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OHASSTA Nov 2014 final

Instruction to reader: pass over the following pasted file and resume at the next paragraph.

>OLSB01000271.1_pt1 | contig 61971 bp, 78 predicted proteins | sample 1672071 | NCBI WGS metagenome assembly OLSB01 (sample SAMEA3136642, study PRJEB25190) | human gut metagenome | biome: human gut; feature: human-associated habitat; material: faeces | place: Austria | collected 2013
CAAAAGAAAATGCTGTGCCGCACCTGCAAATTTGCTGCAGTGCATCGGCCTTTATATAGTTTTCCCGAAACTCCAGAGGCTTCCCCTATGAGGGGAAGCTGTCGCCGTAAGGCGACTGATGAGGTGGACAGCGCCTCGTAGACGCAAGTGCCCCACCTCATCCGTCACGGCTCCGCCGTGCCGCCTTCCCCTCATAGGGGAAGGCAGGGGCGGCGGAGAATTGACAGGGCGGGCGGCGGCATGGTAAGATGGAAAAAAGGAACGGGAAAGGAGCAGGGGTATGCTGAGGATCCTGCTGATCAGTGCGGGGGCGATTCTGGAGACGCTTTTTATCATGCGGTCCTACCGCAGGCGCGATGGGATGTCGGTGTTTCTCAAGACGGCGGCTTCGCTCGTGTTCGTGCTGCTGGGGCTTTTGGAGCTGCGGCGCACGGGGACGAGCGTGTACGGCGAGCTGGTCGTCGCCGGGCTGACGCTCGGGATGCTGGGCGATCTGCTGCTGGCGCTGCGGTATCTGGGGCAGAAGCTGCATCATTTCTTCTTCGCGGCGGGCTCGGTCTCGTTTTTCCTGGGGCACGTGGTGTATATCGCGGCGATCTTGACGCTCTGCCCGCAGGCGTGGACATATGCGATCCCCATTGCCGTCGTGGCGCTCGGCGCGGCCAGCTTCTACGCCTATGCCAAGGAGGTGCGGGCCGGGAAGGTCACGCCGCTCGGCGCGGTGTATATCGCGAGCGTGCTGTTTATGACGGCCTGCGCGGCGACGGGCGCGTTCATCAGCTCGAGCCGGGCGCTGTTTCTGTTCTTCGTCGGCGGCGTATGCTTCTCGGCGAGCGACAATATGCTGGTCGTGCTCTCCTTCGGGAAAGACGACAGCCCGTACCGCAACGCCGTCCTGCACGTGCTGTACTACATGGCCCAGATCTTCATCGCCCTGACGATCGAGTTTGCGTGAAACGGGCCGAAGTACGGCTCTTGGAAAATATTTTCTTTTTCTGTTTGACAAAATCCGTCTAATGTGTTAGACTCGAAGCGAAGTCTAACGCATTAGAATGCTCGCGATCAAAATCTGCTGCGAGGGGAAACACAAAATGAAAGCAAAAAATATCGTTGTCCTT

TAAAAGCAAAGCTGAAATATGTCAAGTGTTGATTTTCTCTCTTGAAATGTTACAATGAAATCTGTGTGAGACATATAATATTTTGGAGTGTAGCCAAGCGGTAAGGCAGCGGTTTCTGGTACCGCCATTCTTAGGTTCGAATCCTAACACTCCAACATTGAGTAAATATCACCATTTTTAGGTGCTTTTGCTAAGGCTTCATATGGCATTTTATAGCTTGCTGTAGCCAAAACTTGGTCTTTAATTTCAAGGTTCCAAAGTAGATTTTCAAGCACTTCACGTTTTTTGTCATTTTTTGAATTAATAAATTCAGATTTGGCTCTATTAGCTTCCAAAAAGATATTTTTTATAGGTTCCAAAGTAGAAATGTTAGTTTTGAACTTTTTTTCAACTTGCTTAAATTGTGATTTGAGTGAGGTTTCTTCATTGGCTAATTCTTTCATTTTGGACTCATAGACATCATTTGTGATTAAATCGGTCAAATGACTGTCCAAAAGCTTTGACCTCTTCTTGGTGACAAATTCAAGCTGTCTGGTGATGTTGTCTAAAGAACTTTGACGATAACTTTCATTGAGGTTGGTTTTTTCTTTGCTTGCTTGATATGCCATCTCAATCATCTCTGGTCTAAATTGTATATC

Journal of the Ontario History and Social Science Teachers' Association “Reach Every Student”: Gender, Disabilities and The Ontario Curriculum, Grades 9 and 10: Canadian and World Studies: Geography, History Civics Lorna McLean, Associate Professor and Alessandra Iozzo-Duval, PhD candidate. Faculty of Education, University of Ottawa The 2013, Canadian and World Studies curriculum aims to “support every student, reach every student” (Ontario Ministry of Education [OME], 2013). In this paper, we draw upon concepts of historical thinking to probe representations of diversity in the curriculum by addressing the following questions: 1. In what ways are women represented in relation to the dominant themes of Canadian history and citizenship? 2. How are people with (dis)abilities represented in relation to the dominant themes of Canadian history and citizenship? 3. What would our historical work as educators entail in an imagined history that rigorously engaged with gender and disability? The concepts of historical thinking – historical significance, cause and consequence, continuity and change, and historical perspective – reject an approach to history that emphasizes memorization and regurgitation of “facts” and the privileging of a particular narrative about the past and its meaning. Rather, within the new curriculum, history education invites the student to be an active participant in her/his own learning – a model that is consistent with constructivist theories of learning and pedagogy. This paper is interested in representations of power and privilege in the curriculum and seeks to expand discussions of historical thinking to include women and people with (dis)abilities. These topics will be dealt with separately and then discussed together to illustrate how these concepts are historically situated and co- constitutive -- gender and disability are shaped and they shape, broad societal forces. As Burch and Patterson assert, “[a]ttending to the experience of gender and disability across time and place complicates the often under-represented meanings of normality….”(2013). In the Ontario curriculum, women appear predominantly within women-based political, social and economic contexts such as the franchise, women’s movements, paid and unpaid labour and traditional familial, social settings. Given the extensive research in women’s history in Canada over the last 50 years, the representation of women in the curricula is surprisingly low. An online search of the University of Ottawa’s library database for Canadian Women History yielded 128,400 hits, and with Google there were 302,000,000 references to consult. The lack of representation of women in history is not only circumscribed in curricula. As many scholars have noted -- women and feminist analyses are marginalized within the grand Canadian historical narrative(s) (Carstairs & Janovicek, 2013). Students’ perspectives and knowledge of the history of women is limited in Grade 10. Among the examples provided in the list of names whom students are invited to select from for further research the representation of women ranged from one in five to just under a half of the people on the list (OME, 2013). As central themes, suffrage and labour are frequently linked to “women’s issues.” While there is an attempt to identify these topics within a context of attitudes towards women – e.g., wars, industrial expansion and changing societal norms, overall, the grand narrative of Canadian history remains intact. With regard to labour, the entry of women into the labour force dominates: in Grade 10, among the sample questions for studying Canada from 1945 to 1982, the following questions appear: “what type of challenges did women in the labour force face in this period? In what ways were they different from the challenges facing earlier generations of women?” (OME p. 119). To determine the representation of (dis)abilities and (dis)ability in the curriculum we did a word search of “disability” and “disabilities”. In Grade 10, in addition to the glossary reference related to human rights, there are six additional references, most of which are related to civics. Based on our content analysis and coding, (dis)abilities were often associated with illness or medical and physical pathologies such as thalidomide and sterilization (OME, 2013, p. 118, 133). Unfortunately, the history that informs approaches to debates regarding accommodation of students in education is only featured in the prescriptive section of the curriculum, not the historical analysis (OME, eg. p. 45), as seen in the example in the section on Canada from 1929 to 1945, “Sample questions: Why did the Alberta government force some people with disabilities to undergo sterilization?” (OME, 2013, p. 133). Overall, RAPPORT FALL 2014 9 RAPPORT FALL 20149